Few people in Pennsylvania have more first-hand experience with the kind of damage that can be wrought by misinformation – and even fewer are in a position to do more about it – than Al Schmidt. In 2020, when he was a Philadelphia city commissioner, Schmidt and his family were subjected to harassment and threats from people taken in by former President Donald Trump’s false claims about voter fraud in Philadelphia.
Today, Schmidt, a Republican, is serving as the Pennsylvania secretary of state in Democratic Gov. Josh Shapiro’s administration. With the 2023 general election just over two weeks away, City & State spoke with Schmidt about what the commonwealth is doing to better inform voters and to combat fake news before and during the election.
The conversation has been edited for length and clarity.
What are the advantages and disadvantages of AI in the government space?
At the National Association of Secretaries of State and in other meetings with secretaries of state, we've discussed and are exploring the possibilities of using AI to combat misinformation – to be a tool for good. I think we just view it through the prism of misinformation in general. Whether it’s AI or whether it’s just some knucklehead spreading a lie on their social media account, it’s all still the same. AI content just has the potential to be far more convincing.
It surprised me in 2020 that as we encountered no shortage of misinformation in Philadelphia – we were tracking it, we were monitoring it, we were pushing back against it – even the most absurd thing would get traction. Something as sophisticated as AI certainly has the potential to be even more challenging to combat. That's why we're always monitoring both traditional media and social media accounts so we can be aware of what sort of things voters are encountering and do our best to pre-bunk them when we can, to be a trusted source of information for voters and to encourage all the stakeholders in the election space to do their part to be trusted messengers of reliable election information.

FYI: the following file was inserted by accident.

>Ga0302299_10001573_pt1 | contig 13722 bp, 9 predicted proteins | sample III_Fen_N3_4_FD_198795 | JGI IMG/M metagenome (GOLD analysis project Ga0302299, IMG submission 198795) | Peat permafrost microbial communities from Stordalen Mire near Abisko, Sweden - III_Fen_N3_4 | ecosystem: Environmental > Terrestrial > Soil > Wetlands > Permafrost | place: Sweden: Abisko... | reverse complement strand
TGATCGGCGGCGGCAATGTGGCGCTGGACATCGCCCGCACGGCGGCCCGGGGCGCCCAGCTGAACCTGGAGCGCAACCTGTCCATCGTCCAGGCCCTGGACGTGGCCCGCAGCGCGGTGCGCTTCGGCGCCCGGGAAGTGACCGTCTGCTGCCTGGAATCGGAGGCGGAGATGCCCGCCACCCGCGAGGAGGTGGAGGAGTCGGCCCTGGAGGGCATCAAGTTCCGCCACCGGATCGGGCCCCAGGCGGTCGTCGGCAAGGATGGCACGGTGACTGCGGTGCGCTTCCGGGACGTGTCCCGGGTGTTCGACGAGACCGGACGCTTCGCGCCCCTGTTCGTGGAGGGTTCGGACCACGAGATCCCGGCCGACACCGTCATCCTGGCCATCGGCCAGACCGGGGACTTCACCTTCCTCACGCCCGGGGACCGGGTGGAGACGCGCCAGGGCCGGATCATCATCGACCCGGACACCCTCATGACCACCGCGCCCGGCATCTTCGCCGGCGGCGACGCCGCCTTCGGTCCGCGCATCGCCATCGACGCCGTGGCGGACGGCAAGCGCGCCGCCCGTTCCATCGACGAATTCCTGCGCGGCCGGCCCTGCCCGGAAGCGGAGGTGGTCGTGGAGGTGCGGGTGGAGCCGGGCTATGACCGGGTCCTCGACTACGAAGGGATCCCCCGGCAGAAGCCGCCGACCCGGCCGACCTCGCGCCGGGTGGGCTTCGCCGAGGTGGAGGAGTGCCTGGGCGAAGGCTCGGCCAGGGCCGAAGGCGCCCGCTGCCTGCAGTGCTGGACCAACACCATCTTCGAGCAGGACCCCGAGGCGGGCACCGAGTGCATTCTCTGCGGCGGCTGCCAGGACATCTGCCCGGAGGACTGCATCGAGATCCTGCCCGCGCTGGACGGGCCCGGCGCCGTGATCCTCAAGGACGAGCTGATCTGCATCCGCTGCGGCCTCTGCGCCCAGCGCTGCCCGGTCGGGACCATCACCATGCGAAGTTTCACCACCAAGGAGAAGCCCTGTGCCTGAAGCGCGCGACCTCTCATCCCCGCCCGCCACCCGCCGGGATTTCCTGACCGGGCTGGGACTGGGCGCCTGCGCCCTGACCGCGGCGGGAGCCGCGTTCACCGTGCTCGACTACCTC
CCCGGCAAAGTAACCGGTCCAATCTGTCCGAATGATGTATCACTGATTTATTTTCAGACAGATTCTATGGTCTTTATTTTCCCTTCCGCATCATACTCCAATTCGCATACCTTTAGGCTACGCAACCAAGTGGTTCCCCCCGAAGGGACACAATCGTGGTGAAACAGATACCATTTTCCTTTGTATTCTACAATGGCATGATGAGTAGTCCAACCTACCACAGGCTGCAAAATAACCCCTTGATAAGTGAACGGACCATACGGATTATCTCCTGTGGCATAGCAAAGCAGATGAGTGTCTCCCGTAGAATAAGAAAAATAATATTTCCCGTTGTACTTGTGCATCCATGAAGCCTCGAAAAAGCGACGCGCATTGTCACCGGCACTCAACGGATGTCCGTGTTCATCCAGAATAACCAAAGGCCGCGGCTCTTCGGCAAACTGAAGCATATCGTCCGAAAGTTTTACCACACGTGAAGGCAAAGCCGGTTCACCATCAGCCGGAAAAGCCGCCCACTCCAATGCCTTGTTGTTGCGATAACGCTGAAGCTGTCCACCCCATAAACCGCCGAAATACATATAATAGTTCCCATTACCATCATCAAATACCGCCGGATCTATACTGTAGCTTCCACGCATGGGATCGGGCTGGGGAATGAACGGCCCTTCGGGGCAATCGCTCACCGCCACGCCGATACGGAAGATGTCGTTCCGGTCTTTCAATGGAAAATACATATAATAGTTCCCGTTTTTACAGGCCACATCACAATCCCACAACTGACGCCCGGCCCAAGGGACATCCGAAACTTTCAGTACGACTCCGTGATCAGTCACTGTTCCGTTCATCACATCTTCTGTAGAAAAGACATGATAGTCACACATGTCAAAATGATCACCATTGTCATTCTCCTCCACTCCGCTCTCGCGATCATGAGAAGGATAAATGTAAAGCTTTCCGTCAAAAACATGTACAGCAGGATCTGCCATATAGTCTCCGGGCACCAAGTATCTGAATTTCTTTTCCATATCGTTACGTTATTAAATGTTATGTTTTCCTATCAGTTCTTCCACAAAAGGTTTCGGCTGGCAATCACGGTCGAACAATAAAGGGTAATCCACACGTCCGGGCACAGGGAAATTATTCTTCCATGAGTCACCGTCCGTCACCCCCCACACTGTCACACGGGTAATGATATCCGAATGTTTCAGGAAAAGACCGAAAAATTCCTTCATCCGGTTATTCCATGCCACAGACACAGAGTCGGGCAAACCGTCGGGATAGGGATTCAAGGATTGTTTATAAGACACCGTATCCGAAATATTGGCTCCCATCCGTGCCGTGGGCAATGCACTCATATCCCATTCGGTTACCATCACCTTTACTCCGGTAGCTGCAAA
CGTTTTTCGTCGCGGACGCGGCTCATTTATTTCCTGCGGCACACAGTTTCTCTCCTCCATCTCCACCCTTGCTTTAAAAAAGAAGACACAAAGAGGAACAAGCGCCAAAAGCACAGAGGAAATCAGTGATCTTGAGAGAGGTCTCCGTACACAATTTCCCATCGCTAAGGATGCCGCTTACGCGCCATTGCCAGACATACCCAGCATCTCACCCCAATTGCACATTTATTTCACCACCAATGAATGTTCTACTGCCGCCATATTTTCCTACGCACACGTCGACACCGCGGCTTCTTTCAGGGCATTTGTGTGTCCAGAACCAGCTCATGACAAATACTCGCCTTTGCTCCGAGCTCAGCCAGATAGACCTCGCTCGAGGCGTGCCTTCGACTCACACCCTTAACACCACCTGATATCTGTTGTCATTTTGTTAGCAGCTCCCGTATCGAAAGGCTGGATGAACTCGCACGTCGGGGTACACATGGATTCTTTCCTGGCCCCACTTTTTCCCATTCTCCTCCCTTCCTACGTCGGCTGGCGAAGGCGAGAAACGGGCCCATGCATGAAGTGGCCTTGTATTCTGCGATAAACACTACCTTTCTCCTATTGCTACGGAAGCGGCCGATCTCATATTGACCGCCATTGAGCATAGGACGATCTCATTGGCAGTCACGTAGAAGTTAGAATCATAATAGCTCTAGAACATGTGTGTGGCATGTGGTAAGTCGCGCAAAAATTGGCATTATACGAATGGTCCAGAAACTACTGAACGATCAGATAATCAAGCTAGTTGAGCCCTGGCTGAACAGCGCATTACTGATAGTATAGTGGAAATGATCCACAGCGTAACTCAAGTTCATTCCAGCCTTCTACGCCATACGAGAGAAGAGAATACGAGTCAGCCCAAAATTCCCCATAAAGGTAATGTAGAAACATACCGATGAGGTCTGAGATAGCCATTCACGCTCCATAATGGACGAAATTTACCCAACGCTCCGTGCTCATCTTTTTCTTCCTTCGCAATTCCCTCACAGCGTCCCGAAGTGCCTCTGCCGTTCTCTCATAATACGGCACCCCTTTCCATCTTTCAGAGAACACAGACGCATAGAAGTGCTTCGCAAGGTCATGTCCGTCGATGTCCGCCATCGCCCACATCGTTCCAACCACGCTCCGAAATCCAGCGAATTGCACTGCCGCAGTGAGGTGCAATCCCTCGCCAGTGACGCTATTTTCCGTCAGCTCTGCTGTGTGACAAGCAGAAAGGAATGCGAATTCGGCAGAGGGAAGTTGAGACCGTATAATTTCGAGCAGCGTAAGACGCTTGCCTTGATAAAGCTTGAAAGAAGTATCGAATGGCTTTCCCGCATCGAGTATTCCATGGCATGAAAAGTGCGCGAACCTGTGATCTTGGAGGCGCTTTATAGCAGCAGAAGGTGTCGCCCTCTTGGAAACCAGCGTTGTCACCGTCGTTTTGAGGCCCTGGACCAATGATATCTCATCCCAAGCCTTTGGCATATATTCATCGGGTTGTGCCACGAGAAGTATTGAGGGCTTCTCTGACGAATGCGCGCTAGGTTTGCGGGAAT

You’re uniquely aware of the dangers of misinformation and how it can affect people in real life. How has this threat – specifically when it comes to elections – evolved over time?
It's really remarkable. I was a city commissioner in Philadelphia for 10 years – which really didn’t feel like that much time – but misinformation efforts evolved significantly from the beginning of my time as commissioner to now. When I started as commissioner, misinformation would be people putting up signs on telephone poles with the wrong Election Day or doing some anonymous mailers to voters saying something was untrue – either trying to dissuade them or get them to believe Election Day was a different day. Now, it’s far more sophisticated. It's not about putting up posters on telephone poles. It’s not about some mailers or robocalls. Misinformation reaches anybody with an iPhone, on Twitter, Facebook, Instagram, Threads or whatever they’re getting information from. It has the ability to spread much more widely and much more quickly and be much more convincing than some Xerox copy on a poster.